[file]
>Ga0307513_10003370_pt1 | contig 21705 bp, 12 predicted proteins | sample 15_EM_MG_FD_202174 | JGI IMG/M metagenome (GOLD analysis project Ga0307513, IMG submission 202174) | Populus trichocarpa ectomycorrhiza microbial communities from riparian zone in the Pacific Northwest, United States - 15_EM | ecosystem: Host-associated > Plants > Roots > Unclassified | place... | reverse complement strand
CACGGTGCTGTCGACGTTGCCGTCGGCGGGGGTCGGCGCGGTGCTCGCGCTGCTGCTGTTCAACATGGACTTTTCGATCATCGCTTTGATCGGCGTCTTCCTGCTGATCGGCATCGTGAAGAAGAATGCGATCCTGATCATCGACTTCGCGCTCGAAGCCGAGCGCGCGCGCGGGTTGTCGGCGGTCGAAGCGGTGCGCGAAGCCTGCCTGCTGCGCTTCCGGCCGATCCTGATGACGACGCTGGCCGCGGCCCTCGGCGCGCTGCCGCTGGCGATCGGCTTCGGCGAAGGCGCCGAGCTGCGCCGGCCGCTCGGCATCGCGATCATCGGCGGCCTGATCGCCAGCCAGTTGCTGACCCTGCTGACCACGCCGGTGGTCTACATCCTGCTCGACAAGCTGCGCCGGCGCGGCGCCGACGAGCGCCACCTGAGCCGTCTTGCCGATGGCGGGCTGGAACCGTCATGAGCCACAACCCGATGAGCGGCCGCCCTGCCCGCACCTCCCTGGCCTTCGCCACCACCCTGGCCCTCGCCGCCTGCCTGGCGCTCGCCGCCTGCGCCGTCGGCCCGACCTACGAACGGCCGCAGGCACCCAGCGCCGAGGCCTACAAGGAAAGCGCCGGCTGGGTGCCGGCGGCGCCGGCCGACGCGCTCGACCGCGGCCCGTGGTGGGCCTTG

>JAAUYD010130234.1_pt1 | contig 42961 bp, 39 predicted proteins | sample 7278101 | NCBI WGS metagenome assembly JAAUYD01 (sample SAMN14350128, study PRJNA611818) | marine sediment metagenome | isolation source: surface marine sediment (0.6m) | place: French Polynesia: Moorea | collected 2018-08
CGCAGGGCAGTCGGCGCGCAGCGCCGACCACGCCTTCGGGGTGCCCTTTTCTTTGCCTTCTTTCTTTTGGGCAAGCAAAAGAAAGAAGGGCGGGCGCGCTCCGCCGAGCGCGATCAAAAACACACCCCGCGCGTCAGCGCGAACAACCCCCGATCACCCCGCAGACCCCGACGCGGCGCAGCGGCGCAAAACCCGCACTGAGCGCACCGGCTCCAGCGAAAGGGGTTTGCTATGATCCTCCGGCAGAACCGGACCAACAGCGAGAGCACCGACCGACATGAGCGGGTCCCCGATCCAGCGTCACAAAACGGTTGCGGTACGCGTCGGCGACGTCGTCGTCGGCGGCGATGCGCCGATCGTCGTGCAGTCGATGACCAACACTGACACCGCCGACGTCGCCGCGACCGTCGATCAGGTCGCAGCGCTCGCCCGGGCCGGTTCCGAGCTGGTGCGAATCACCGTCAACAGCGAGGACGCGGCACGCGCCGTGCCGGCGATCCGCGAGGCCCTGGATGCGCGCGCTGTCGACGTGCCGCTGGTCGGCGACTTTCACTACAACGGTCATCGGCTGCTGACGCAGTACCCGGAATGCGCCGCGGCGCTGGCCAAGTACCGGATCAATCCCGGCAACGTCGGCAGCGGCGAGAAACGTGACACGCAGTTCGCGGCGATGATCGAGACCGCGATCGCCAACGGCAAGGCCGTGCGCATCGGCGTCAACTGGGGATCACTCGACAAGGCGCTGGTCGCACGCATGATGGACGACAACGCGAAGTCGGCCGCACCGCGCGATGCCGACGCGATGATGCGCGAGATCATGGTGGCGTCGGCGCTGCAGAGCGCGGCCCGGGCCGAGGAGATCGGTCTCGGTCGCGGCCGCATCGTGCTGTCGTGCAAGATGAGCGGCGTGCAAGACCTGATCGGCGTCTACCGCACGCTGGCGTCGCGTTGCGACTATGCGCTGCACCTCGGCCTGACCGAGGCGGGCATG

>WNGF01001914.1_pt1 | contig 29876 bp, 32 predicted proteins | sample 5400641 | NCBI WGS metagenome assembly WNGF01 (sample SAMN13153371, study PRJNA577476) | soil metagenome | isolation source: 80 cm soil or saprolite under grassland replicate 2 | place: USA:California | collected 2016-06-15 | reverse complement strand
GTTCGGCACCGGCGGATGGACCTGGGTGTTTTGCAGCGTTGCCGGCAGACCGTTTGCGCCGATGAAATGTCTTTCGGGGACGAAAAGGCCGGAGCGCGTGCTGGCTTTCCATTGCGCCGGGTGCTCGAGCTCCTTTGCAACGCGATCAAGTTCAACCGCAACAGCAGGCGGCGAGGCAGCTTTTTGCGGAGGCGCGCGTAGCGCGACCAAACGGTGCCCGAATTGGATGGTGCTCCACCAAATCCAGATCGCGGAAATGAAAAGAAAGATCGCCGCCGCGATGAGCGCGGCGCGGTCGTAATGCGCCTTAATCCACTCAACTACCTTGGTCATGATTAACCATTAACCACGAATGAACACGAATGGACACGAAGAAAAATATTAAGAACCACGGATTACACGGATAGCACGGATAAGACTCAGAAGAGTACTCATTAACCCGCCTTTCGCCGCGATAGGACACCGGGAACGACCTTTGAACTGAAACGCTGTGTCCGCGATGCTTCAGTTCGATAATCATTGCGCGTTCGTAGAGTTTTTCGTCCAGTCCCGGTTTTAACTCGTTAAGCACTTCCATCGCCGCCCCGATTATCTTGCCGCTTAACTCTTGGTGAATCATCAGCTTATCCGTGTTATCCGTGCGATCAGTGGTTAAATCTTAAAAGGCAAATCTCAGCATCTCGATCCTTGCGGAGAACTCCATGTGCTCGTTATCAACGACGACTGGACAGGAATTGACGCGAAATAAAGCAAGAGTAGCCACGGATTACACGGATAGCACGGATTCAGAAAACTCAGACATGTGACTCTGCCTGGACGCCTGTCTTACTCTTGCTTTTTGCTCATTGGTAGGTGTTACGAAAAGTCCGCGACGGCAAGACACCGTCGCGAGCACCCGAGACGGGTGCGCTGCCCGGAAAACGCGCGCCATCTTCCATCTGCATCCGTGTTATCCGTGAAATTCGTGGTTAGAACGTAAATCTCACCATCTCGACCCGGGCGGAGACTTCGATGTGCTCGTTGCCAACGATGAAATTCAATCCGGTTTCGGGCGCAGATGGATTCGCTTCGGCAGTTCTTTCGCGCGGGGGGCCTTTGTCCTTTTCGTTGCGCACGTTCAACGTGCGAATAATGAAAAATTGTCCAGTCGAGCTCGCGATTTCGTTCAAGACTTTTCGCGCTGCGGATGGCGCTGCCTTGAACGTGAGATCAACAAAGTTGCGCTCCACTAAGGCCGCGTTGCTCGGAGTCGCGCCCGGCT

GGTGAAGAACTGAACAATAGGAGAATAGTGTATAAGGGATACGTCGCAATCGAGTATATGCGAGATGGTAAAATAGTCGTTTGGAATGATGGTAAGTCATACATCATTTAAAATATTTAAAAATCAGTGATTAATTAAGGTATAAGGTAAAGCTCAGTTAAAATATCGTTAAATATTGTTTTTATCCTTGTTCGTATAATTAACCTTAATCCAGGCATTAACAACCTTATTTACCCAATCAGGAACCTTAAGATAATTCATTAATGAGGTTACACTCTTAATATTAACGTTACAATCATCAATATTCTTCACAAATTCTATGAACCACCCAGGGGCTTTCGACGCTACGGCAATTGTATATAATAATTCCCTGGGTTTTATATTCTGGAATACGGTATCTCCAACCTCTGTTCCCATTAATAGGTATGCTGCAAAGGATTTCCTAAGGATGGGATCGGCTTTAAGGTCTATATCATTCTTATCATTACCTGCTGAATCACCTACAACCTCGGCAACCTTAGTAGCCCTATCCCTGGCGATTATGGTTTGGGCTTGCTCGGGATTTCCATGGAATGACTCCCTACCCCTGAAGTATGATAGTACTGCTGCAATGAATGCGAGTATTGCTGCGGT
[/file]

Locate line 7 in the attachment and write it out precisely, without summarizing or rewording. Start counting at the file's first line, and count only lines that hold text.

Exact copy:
GGTGAAGAACTGAACAATAGGAGAATAGTGTATAAGGGATACGTCGCAATCGAGTATATGCGAGATGGTAAAATAGTCGTTTGGAATGATGGTAAGTCATACATCATTTAAAATATTTAAAAATCAGTGATTAATTAAGGTATAAGGTAAAGCTCAGTTAAAATATCGTTAAATATTGTTTTTATCCTTGTTCGTATAATTAACCTTAATCCAGGCATTAACAACCTTATTTACCCAATCAGGAACCTTAAGATAATTCATTAATGAGGTTACACTCTTAATATTAACGTTACAATCATCAATATTCTTCACAAATTCTATGAACCACCCAGGGGCTTTCGACGCTACGGCAATTGTATATAATAATTCCCTGGGTTTTATATTCTGGAATACGGTATCTCCAACCTCTGTTCCCATTAATAGGTATGCTGCAAAGGATTTCCTAAGGATGGGATCGGCTTTAAGGTCTATATCATTCTTATCATTACCTGCTGAATCACCTACAACCTCGGCAACCTTAGTAGCCCTATCCCTGGCGATTATGGTTTGGGCTTGCTCGGGATTTCCATGGAATGACTCCCTACCCCTGAAGTATGATAGTACTGCTGCAATGAATGCGAGTATTGCTGCGGT